How Can Telemedicine Help Us During COVID-19 and Beyond?
Health systems all over the world have been stretched to their limits as COVID-19 continues to spread. In the US, new surges of infections in states like Arizona, Texas, and Florida indicate that this pandemic is nowhere close to being reigned in.
Given that there is still a strong chance COVID-19 will wreak more havoc, hospitals and medical professionals must find ways to ensure minimal disruption to healthcare services.
Telemedicine or telehealth — healthcare service delivered through the aid of telecommunication tools and new automated technologies — could be instrumental in helping achieve that goal.
What opportunities would be possible through telemedicine?
Increased productivity for medical staff
Remote care services can lead to more efficient processes. In the traditional set-up, nurses would be physically present to check on patients’ vital signs and dosages while staying on top of other routine medical tasks. With telemedicine, that wouldn’t be necessary anymore.
Patients — when supplied with the right equipment and software tools — can collect key information and measurements themselves from the comfort of their homes. Data on blood sugar levels and heart rate, for instance, could be automatically transmitted to nurses working in a central monitoring facility. For the elderly, the support of a caregiver or family member may be needed to ensure accurate measurements.
Such a scenario could allow nurses to manage many more patients at any given time.
In addition, instead of relying on paper prescriptions, medical professionals can use medication e-prescribing. Through the latter, health providers wouldn’t need to produce physical copies of prescriptions. This has several benefits, including:
- Reduction of medication errors – Through e-prescriptions you can avoid instances of miscommunication due to illegible handwriting. Getting the wrong medicine or dosage can put a person at risk of serious side effects.
- Medication adherence for patients – By utilizing easily accessible e-prescriptions, providers can track whether or not patients are complying with recommended dosages.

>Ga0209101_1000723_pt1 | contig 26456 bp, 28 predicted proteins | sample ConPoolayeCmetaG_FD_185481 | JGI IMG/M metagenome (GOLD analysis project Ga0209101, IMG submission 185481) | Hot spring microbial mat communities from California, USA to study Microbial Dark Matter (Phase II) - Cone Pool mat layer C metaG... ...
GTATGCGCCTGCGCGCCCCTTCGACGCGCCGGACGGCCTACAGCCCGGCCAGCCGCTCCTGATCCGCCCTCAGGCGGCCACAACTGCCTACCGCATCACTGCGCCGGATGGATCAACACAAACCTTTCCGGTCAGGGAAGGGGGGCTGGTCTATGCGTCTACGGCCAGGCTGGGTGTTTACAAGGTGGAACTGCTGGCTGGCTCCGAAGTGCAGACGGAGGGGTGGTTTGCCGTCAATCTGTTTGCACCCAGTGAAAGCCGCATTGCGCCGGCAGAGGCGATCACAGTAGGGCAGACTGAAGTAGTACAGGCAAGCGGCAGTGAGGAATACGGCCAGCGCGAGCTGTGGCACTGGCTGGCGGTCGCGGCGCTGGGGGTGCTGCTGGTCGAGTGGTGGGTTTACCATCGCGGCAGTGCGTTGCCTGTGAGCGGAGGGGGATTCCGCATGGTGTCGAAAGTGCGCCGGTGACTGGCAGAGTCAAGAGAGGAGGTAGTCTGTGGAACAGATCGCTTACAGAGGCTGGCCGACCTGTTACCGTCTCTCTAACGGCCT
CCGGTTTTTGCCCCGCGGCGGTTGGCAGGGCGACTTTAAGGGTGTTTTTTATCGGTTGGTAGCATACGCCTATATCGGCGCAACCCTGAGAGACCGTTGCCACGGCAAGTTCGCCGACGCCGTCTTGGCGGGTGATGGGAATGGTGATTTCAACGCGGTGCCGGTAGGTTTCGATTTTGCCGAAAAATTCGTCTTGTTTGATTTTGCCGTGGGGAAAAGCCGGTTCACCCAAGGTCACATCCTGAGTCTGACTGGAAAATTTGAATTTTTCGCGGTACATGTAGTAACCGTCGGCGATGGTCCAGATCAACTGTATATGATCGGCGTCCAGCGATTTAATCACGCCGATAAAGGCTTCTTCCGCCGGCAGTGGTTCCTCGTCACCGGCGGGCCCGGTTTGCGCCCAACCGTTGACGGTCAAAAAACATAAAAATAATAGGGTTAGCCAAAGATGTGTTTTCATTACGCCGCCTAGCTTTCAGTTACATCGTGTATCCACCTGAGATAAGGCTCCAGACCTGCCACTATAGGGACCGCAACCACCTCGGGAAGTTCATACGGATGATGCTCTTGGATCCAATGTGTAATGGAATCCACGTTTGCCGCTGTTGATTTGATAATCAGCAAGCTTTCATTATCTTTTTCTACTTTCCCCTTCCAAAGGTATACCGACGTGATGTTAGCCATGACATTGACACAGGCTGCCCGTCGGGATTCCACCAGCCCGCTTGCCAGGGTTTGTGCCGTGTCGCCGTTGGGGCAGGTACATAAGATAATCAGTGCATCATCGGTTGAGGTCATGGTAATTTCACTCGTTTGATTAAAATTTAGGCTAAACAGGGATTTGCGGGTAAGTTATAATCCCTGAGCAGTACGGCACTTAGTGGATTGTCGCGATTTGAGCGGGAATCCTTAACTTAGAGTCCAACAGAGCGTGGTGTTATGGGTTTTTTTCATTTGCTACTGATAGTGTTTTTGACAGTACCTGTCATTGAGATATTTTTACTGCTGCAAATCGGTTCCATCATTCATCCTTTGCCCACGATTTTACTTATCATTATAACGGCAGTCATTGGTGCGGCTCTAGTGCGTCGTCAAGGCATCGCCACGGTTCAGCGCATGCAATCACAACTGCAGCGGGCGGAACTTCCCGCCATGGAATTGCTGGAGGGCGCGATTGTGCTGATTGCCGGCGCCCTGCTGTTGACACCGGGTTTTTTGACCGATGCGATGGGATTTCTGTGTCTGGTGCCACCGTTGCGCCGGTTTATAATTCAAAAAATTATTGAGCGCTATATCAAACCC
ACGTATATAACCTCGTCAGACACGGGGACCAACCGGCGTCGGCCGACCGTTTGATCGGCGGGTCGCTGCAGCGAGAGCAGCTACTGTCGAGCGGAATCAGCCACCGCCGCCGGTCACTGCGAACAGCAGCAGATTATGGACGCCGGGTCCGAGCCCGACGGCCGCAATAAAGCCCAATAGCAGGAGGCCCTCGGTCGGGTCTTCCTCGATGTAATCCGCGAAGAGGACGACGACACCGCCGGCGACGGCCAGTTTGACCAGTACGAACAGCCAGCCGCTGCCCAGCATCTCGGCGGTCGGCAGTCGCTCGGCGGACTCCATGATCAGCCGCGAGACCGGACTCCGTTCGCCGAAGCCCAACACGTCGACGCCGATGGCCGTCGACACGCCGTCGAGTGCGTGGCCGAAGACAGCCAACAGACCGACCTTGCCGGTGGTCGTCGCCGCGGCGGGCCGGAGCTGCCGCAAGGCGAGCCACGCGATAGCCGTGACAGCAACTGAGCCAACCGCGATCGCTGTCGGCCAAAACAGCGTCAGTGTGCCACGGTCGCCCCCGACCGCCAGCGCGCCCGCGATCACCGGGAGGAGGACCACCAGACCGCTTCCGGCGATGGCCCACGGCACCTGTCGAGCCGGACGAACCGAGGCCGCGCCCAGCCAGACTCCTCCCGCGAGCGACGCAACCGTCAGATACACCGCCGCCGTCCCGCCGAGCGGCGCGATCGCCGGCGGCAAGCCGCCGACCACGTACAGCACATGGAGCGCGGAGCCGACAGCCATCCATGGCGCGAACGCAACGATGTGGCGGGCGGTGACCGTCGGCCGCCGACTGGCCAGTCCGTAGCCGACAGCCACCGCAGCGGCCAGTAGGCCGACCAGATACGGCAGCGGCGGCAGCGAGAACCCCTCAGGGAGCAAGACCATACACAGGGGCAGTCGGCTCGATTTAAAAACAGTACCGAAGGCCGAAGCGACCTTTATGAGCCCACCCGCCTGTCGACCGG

Improved health outcomes
Despite the best efforts of nurses, doctors, and other medical staff to stay on top of everything, if they have too much on their plate, failures are bound to happen.
With telemedicine solutions, facilities can utilize automated monitoring systems that can flag urgent patient issues. Since medical staff wouldn’t be overstretched due to several routine and administrative tasks, they can allocate valuable time to serious cases where hands-on intervention is needed.
Some studies conducted in the US even point to lower mortality rates. In one instance, there was a 26 percent reduction in the death rate of ICU patients subjected to telemonitoring.
In addition, the high transmissibility of COVID-19 puts a lot of pressure on hospitals and clinics to enforce social distancing measures. The ability to deliver care services remotely removes a huge burden in several ways:
- Reduced contact between staff and infected patients.
- Less likelihood of infected patients coming into contact with people as they travel to the hospital.
- More capacity to accommodate non-COVID patients who are afflicted with equally serious conditions.
- Spending reductions on personal protective equipment, especially those that are one-time use.
Challenges to overcome
While telemedicine gives medical professionals and the general public several reasons to be excited, there are still some barriers that stand in the way of ideal implementation.
- Reimbursements – Uninsured patients may not be in the best position to benefit from telemedicine. Existing rules and guidelines on telemedicine reimbursement may not be as flexible. Governments may need to step in and provide financial support to uninsured individuals. Additionally, government can help ease the rules on telemedicine reimbursement (e.g. disregard the issue of location when doctors are diagnosing and treating patients).
- Data privacy issues – Current rules on handling patient information may severely limit telemedicine capabilities — specifically the type of information that can be transmitted and shared digitally. Regulators must update relevant laws quickly to ensure that health providers can get the most out of telemedicine. However, this doesn’t mean that patient confidentiality should be abandoned entirely. The idea is for existing laws to keep up with recent developments and new realities.
- Hospital bureaucracy – Many hospitals have been relatively behind in adopting new technologies, especially disruptive ones. Whether it’s low IT budget allocation or continued reliance on outdated computer systems, hospital managers and executives must hurdle these challenges and find strategies to fast-track telemedicine integration.
- Better awareness and knowledge – Despite its touted benefits, telemedicine is still a new approach which patients need to grow accustomed to. As with any new system, there will be many people who will question and doubt it. It’s on the medical industry and government to provide reliable information about the benefits of telemedicine adoption.
The state of healthcare post-pandemic
It would be a mistake to abandon innovative efforts after COVID-19 subsides. Whatever progress is made on this front, healthcare providers and the government must do everything they can to maintain the momentum. Investments in hospitals’ IT capabilities, telemedicine staff training, and the adoption of new policies must continue.
Squandering the gains made during this crisis may potentially create more problems for us in the future.